BobAjob2000 - Tuesday, January 28, 2014 - linkHopefully wear leveling and TRIM/garbage collection algorithms should take care of your concerns. They should take existing unchanged 'cold' data and move it around to make way for regularly changed 'hot' data. This should reduce the impact of both data longevity and write amplification as it guides new writes to hit the 'freshest' unused or rarely written blocks on the disk and also helps to ensure that data goes not go 'stale' after being untouched for years. Different vendors use different algorithms that have evolved and improved over time. I think Samsung (being a RAM manufacturer) can possibly provide better RAM caches for their disks that may provide advantages for garbage collection and wear leveling algorithms by improving the available 'thinking space' for the caching and sorting/organizing of 'hot' data.
Its all to do with managing the 'temperature' of your data somewhat like a data 'weather forecast' which can be very useful in the short term or for simple predictable/settled patterns but less practical for long term or unseasonal data storms.
Would like to see these things tested by 'what if' scenarios though to demonstrate the differences between different vendors algorithms.
xtreme2k - Friday, July 26, 2013 - linkCan anyone tell me why I am paying 90% of the price for 33% of the endurance of a drive?
MrSpadge - Saturday, July 27, 2013 - linkBecause endurance doesn't matter (very likely also for you), but price does.
log - Friday, July 26, 2013 - linkCan you partition this drive and still take advantage of its features? Thnaks
Timur Born - Friday, July 26, 2013 - linkI don't quite understand exactly why the Samsung RAPID software cache brings higher performance in *practice* than Windows' own cache? Using two software caches will lead to the same information being stored in RAM twice or even thrice, which is exactly what the Windows cache tries to avoid since XP days.
That the usual benchmark programs get fooled is visible, as they think to be working without a software cache. So the higher values there are not surprising. But I am a bit puzzled why the Anand Storage Bench results increase, too?! Why is RAPID software caching better than Windows' own cache in this scenario? Or does the ASB bypass Windows' cache, too (like most benchmarks)?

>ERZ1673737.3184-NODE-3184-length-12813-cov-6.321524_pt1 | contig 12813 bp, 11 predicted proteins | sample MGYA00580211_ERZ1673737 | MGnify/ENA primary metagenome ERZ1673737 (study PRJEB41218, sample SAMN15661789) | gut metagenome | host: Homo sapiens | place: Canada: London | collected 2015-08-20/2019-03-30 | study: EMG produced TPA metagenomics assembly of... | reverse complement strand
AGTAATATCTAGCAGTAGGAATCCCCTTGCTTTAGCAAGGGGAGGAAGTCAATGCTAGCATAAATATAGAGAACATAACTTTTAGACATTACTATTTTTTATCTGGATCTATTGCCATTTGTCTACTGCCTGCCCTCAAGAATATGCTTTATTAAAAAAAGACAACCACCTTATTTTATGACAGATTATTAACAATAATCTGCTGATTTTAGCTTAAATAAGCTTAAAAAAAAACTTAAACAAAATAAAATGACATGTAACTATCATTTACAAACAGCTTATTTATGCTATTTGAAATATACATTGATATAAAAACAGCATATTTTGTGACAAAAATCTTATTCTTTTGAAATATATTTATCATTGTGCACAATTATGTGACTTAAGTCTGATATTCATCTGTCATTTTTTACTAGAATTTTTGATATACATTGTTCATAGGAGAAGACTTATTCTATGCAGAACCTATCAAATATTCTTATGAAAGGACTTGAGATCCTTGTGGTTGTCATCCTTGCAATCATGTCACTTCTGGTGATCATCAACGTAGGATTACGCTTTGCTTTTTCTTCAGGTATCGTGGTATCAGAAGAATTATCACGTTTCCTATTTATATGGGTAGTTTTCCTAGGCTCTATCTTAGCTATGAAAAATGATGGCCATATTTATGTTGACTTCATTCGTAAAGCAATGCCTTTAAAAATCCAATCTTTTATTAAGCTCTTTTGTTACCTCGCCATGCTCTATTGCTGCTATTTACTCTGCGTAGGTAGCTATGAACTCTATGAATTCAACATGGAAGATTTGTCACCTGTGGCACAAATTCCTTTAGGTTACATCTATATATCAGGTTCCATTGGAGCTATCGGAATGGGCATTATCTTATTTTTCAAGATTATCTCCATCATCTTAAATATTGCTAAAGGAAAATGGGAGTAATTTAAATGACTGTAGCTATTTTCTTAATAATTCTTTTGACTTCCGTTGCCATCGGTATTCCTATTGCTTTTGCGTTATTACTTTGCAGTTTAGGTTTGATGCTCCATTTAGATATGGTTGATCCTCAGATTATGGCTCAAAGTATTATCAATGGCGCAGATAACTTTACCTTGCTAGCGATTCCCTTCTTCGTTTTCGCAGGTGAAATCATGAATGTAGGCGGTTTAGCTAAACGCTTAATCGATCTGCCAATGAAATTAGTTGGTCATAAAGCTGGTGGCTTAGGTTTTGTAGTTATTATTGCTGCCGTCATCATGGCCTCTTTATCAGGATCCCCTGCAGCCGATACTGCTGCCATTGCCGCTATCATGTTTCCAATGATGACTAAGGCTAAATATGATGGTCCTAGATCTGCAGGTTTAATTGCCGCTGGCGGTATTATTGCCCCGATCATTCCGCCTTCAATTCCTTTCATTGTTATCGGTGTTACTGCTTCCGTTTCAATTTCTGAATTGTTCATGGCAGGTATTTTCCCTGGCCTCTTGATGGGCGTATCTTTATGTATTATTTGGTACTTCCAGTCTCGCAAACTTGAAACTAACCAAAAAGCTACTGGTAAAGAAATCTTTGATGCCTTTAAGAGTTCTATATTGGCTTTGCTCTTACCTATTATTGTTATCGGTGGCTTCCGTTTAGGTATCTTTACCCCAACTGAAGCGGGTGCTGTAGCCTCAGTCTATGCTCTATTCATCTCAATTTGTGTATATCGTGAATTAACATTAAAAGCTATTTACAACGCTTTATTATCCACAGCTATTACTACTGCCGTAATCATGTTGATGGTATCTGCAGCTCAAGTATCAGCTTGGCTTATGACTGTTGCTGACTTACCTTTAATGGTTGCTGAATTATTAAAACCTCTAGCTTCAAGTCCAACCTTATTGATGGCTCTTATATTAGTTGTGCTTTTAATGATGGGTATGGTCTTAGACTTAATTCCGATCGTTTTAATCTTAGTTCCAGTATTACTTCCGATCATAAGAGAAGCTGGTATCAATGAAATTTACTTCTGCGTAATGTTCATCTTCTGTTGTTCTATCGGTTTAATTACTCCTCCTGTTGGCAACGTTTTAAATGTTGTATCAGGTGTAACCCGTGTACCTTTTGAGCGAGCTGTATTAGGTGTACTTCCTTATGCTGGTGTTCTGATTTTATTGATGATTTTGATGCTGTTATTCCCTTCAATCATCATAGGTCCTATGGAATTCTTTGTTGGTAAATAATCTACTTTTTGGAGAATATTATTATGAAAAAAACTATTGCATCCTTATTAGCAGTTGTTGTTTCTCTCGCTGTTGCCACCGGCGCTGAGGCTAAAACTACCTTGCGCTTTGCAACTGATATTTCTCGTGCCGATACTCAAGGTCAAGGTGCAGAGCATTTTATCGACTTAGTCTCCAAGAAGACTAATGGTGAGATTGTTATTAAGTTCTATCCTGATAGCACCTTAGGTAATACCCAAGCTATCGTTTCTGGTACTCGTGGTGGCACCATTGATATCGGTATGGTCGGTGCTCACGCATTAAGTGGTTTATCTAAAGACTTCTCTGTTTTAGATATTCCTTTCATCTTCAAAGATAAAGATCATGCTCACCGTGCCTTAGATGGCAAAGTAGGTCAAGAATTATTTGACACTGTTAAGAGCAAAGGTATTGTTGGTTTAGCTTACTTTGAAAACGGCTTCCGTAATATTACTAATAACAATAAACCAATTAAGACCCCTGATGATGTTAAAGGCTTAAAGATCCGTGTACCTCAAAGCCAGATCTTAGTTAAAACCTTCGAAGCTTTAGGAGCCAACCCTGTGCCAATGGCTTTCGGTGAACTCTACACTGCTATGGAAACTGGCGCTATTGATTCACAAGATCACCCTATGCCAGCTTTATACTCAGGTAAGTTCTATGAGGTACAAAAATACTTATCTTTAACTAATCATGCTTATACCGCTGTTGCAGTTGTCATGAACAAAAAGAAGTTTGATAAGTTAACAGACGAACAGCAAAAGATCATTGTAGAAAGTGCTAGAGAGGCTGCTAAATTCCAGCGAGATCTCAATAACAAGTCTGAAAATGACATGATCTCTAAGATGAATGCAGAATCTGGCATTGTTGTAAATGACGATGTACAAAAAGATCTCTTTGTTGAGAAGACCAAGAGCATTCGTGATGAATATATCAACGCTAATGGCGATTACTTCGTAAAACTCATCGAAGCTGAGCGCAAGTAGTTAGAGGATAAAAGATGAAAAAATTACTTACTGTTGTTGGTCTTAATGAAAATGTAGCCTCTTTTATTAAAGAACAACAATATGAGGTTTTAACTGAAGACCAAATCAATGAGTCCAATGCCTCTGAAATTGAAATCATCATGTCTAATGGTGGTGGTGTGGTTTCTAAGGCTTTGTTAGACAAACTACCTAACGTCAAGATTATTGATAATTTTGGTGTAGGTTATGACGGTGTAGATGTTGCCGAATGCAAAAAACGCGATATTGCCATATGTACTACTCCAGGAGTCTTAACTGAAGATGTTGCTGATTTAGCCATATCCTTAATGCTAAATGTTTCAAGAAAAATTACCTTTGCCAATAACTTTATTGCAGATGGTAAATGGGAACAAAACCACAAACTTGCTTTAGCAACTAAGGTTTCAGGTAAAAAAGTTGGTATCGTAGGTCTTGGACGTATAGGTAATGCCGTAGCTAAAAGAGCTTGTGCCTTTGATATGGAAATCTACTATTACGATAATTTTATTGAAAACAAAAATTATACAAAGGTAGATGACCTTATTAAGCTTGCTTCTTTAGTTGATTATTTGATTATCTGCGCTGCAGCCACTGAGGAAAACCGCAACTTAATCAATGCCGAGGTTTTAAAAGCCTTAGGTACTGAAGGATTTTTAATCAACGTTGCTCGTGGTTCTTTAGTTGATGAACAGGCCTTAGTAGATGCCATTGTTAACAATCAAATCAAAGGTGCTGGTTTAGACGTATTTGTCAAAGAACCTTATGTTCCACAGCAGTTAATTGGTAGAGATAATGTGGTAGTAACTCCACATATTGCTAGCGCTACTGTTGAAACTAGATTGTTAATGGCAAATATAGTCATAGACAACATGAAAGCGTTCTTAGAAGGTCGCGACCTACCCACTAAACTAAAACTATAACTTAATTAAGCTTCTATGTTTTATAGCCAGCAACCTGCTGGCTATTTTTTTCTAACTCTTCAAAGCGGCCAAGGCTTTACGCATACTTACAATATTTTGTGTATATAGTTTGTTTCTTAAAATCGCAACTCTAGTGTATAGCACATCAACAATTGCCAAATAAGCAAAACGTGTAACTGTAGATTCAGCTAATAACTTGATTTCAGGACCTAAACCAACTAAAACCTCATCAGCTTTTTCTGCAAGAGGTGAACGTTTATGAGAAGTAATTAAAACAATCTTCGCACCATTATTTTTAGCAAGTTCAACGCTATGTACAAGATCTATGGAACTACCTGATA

By the way: ATTO allows the Windows cache to be turned ON for testing. My "old" Crucial M4 256 gets sees very high read results once ATTO makes use of Windows' cache. Only the write rates remain significantly smaller.
Therefor an ATTO test with combinations of either or both software caches (RAPID and Windows) would be interesting.
MrSpadge - Saturday, July 27, 2013 - linkI think it's because Samsung is being much more agressive with caching than Win dares to be, i.e. it holds files far longer before writing them, so they can be combined more efficiently but are longer at risk of being lost.
Timur Born - Sunday, July 28, 2013 - linkI am not convinced about that yet, especially since you can turn off drive cache flushing via Device-Manager and thus should get an even more aggressive Windows cache behavior than what RAPID offers (which is reported to adhere to Windows' flush commands).
The Windows cache is designed to keep data in RAM for as long as it's not needed for something else. Even more important, data is *directly* executed from inside the Windows cache instead of being copied back and forth between separate memory regions. This keeps duplication to a minimum (implemented since XP as far as I remember). So at least for reads the Windows cache is very useful, especially in combination with Superfetch, which is *not* disabled for SSDs btw (even Prefetch for the boot phase isn't disabled, but in practice it makes not much of a difference whether you boot with or without Prefetch from an SSD).
There is something funky going on with Windows' cache and the drive's onboard cache of my Crucial M4 in combination with ATTO (Windows cache enabled). Different block sizes get very different results, with some *larger* block sizes not benefiting from Windows' cache either at read or write, the latter depending on the block size chosen. Turning the drive's own cache flushing on/off via Device-Manager can have an impact on that, too.
In some cases I get less throughput with Windows cache than without (i.e. 512 kb block size with drive flushing on). This may be an issue of ATTO, though, because I also got some measurements where ATTO claimed a write speed of zero (0)! Turning off either drive cache flushing or the Windows cache or both helps ATTO to get meaningful measurements again.
So the main question remains: How and why would RAPID affect "real-world" performance on top of the Windows cache and does the Anand Storage Bench deliberately circumvent the Windows cache?
The reason I was looking at this review was that I am currently looking for a new SSD to build a desktop PC and the 840 EVO looks like the thing to buy. So once I get my hands on one myself I will just try RAPID myself. ;)